My prejudice is historical authenticity, AND a good rifle. The Lyman has both. Now, as someone who started with a TC Hawken kit, it has been a good hunting rifle but can be painful on the eyes if you like the historical guns - IMHO the Lyman is a superior rifle on every count.

March 21, 2011, 10:19 AM
The Lyman kit is a better gun all the way around (T/C kits are excellent but no longer available), but the price is better, too. The Traditions kit is a good (not great) entry level kit to learn the basics and see if you have the patience to do the job. It does not test your skills as little actual skill is necessary. The Lyman kit does have a few quirks that take a bit of skill to get just right, and when you get done you have a significantly better gun. If you have confidence in your skills and know you have the time and patience (and you have the money), get the Lyman. If you just want to try it out and not have a lot invested, get the Traditions.

BTW - regarding coil vs leaf springs: L&R, Davis, and the best locks in the world, Chambers, all have leaf springs. And they outlast grandchildren. That said, I agree the Lyman lock is a better lock than the Traditions lock.

Loyalist Dave
March 21, 2011, 10:51 AM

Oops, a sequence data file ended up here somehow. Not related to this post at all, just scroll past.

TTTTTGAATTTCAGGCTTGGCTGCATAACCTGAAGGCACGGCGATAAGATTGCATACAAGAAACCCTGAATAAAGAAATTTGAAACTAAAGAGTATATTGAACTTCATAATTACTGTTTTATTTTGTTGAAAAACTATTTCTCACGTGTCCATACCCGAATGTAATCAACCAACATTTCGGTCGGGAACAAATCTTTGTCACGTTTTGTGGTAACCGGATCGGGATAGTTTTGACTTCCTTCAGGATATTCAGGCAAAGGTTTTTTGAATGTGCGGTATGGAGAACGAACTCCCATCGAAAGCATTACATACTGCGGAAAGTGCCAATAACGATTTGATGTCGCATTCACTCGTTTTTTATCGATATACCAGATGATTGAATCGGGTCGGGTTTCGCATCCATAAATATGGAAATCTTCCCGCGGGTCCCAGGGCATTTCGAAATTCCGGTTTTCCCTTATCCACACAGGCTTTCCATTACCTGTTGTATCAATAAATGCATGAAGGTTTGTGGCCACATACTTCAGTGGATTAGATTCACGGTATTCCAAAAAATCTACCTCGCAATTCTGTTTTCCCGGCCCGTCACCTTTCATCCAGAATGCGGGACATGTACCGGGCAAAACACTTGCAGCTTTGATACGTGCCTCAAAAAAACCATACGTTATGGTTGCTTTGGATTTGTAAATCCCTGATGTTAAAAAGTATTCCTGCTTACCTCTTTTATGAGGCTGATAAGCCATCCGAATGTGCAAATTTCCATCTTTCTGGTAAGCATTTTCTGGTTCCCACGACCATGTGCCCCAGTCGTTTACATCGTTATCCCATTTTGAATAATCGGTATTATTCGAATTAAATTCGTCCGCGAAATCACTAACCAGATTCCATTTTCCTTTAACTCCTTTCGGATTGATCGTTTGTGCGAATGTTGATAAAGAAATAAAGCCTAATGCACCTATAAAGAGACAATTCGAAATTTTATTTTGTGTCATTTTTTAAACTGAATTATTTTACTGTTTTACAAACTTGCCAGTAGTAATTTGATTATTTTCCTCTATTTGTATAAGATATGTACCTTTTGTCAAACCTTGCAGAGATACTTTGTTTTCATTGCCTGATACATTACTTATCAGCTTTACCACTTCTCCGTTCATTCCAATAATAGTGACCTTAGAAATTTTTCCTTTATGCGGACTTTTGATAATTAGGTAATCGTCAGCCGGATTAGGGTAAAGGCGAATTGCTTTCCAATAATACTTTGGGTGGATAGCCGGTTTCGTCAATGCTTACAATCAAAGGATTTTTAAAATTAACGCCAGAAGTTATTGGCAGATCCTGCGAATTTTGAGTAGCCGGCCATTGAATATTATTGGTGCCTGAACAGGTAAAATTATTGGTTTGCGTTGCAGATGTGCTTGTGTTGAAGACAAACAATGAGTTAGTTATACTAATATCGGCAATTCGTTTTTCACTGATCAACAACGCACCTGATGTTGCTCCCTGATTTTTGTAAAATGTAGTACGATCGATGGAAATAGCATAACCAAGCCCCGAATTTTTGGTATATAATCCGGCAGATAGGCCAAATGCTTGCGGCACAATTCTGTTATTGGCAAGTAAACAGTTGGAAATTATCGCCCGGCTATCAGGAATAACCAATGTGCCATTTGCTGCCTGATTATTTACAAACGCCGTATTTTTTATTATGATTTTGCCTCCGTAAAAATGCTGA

That is the standard kit longrifle from Spain, and was the gun that I started with in BP in 1976, though back then it was .45, and it cost $68.00 from Best & Company (now defunct). It was offered by CVA, but I venture to guess any company can order them and put their name on them, like today with Pedersoli making the Cabela's Blue Ridge Hunter, and the same gun was sold for a while by Hatfield.

Your gun has a single trigger, but unless the design has changed the trigger pull may be adjusted by a screw setting inside the lock.

Good things...,
Inexpensive first rifle,
They tend to shoot patched round ball very well,
Easily finished into a nice gun that will take deer,
Short barrel is easy to handle in the woods, and a light gun easy to carry,
Durable, and as time goes on makes a great "loaner" gun or kid's gun,
Will accept after market nipples like an Uncle Mike's Hot Shot

Not so good things...,
Slow twist rate in the rifling means it will probably only shoot patched round ball (mine only shoots that, but I prefer patched round ball in all my BP rifles),
Two piece stock and short barrel; it really isn't authentic if that matters,
Performs better with an after market front sight blade, thin as possible,
No resale value (I still have mine after 35 years - it still shoots good )
Cleans fully assembled; not a "hooked breech" so barrel doesn't come out like a plains rifle such as the Lyman. (Not really a problem)

I would consider this as a first "traditional" style gun. If you like it and have fun with it, then you might consider a kit needing more work, or perhaps a semi-custom rifle finished in-the-white.


Norton Commando
March 21, 2011, 11:39 AM
Great summary there Loyalist Dave.